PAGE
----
The Celluloid Domain is the brainchild of Sydney-based Zimbabwean-Australian filmmaker Paul Matereke. A year in the making, it centres on the Art Gallery of New South Wales' uniquely all-35mm film program and its exceptionally talented curator, Robert Herbert. A budding young artist, Paul explores Robert's 20-year career in the film industry and uses the knowledge gained to inform his own ambitions. Featuring interviews with Sydney locals and cinephiles, showcasing the immensely interesting world of Celluloid film. Much like the largely forgotten world of film projection, Robert represents a rare breed of people. His commitment to preserving the art of cinema is an inspiration to the younger generation of filmmakers, and highlights the significance of remembering and maintaining treasures of the past.
Australia's most famous furry face, the kangaroo, is profiled in this hop-along series, featuring the eastern grey kangaroo colonies. Two kangaroo mothers are spotlighted.
When Mark Zuckerberg launched Facebook from his Harvard dorm room in 2004, no one could have imagined the effect it would have on almost every aspect of human society.
The History Channel reveals the authorised and complete history of the Australian SAS. Raised in 1957 during Communist subversion in South East Asia, the small and little understood SAS quickly became the Ugly Duckling of the Australian Army. The SAS proved itself in 1965 in the undeniable jungle war in Borneo during Indonesian Konfrontasi. Follow the Australian SAS missions from inception through to the 2015 rise of the brutal ISIS caliphate.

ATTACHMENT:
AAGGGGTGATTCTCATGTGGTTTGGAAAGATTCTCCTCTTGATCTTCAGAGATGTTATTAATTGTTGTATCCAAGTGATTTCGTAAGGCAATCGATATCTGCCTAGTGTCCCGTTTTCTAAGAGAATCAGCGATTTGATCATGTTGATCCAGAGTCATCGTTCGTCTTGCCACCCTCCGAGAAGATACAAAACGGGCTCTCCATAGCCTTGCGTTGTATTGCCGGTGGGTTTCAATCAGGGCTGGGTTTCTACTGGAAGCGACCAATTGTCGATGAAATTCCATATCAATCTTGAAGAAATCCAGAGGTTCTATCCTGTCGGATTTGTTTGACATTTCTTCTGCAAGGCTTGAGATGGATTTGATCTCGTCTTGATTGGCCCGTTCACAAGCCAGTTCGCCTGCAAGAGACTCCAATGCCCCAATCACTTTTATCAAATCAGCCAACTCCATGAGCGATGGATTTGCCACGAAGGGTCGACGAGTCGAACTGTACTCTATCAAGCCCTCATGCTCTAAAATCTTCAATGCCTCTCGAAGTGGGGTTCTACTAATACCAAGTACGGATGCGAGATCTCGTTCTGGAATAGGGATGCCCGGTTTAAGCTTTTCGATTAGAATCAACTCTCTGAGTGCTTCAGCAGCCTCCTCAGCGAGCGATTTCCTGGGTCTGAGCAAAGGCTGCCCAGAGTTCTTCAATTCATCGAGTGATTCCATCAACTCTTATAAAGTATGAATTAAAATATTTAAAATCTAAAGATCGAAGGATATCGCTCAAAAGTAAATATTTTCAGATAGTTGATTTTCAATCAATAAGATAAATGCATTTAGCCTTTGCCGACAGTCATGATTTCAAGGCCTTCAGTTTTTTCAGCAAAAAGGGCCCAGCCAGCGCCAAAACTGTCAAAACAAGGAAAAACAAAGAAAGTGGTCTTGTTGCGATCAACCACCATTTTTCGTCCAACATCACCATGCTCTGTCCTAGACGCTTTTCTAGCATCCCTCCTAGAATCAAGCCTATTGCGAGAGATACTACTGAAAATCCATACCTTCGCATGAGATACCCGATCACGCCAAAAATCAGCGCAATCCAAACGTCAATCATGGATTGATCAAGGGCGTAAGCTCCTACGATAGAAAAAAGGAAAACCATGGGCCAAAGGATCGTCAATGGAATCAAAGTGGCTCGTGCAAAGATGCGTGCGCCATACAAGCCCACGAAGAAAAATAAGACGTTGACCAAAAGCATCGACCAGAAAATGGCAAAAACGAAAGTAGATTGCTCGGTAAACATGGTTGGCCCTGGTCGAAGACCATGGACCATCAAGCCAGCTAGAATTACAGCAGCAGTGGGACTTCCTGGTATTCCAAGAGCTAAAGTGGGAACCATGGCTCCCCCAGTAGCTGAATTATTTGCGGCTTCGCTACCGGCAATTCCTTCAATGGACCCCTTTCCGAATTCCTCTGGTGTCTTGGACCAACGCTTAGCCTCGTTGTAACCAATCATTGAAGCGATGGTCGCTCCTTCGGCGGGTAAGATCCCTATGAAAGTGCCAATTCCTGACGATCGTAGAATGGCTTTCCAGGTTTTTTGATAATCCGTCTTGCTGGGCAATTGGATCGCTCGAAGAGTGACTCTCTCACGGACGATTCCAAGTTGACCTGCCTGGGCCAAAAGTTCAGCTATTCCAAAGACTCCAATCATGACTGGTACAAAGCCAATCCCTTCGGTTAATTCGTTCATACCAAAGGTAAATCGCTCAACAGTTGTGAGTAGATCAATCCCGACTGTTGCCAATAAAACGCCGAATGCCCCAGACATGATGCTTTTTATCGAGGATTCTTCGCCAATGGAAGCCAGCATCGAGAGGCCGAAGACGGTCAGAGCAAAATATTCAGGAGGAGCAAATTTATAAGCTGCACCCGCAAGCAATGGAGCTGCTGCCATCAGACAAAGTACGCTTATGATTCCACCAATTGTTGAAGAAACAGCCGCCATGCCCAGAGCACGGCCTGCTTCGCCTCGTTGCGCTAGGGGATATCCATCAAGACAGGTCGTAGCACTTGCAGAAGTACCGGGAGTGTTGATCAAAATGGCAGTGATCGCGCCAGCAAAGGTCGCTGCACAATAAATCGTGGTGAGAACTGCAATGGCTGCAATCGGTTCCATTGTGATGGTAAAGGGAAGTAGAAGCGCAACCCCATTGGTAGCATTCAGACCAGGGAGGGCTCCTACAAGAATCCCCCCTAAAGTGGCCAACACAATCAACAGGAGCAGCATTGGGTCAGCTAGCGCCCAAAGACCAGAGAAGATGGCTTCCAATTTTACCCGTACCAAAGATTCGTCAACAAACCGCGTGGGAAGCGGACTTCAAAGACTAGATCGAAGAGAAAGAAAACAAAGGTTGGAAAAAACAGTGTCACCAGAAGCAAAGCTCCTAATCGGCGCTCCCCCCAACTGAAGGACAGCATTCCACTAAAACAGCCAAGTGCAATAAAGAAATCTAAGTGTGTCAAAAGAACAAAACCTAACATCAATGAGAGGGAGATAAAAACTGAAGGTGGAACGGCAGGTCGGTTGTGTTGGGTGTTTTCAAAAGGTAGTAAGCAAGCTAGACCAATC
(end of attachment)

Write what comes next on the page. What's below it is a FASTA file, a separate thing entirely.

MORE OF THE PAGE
World War II was the deadliest military conflict in history killing more than 50 million people. But the world was not driven into the tragedy of invasion by a single dictator. People with disdain for capitalism turned to fascism, and the world's big businesses supported the Nazi regime. How did people let the dictators come to power? Newly discovered footage brings to life a story of those who put their future in the hands of dictators and opened the gates to disaster.
When politicians and property developers threaten to transform Sydney's Waterloo, the locals fight back: their war cry is an ambitious artwork, the making of which will both unite and divide.
With the death of Kim Jong-il, a new leader rose and the legacy of Kim Jong-un could be the most terrifying and confusing of the modern age.
As the Cold War ended and North Korea lost its Soviet protection, Kim Jong-il made extraordinary moves - both legal and not - to insure his lifestyle.
A mob of kangaroos, which can consist of two to 100 animals, is spotlighted.
HISTORY reveals the authorised and complete history of the Australian SAS. Raised in 1957 during Communist subversion in South East Asia, the small and little understood SAS quickly became the Ugly Duckling of the Australian Army. The SAS proved itself in 1965 in the undeniable jungle war in Borneo during Indonesian Konfrontasi. Follow the Australian SAS missions from inception through to the 2015 rise of the brutal ISIS caliphate.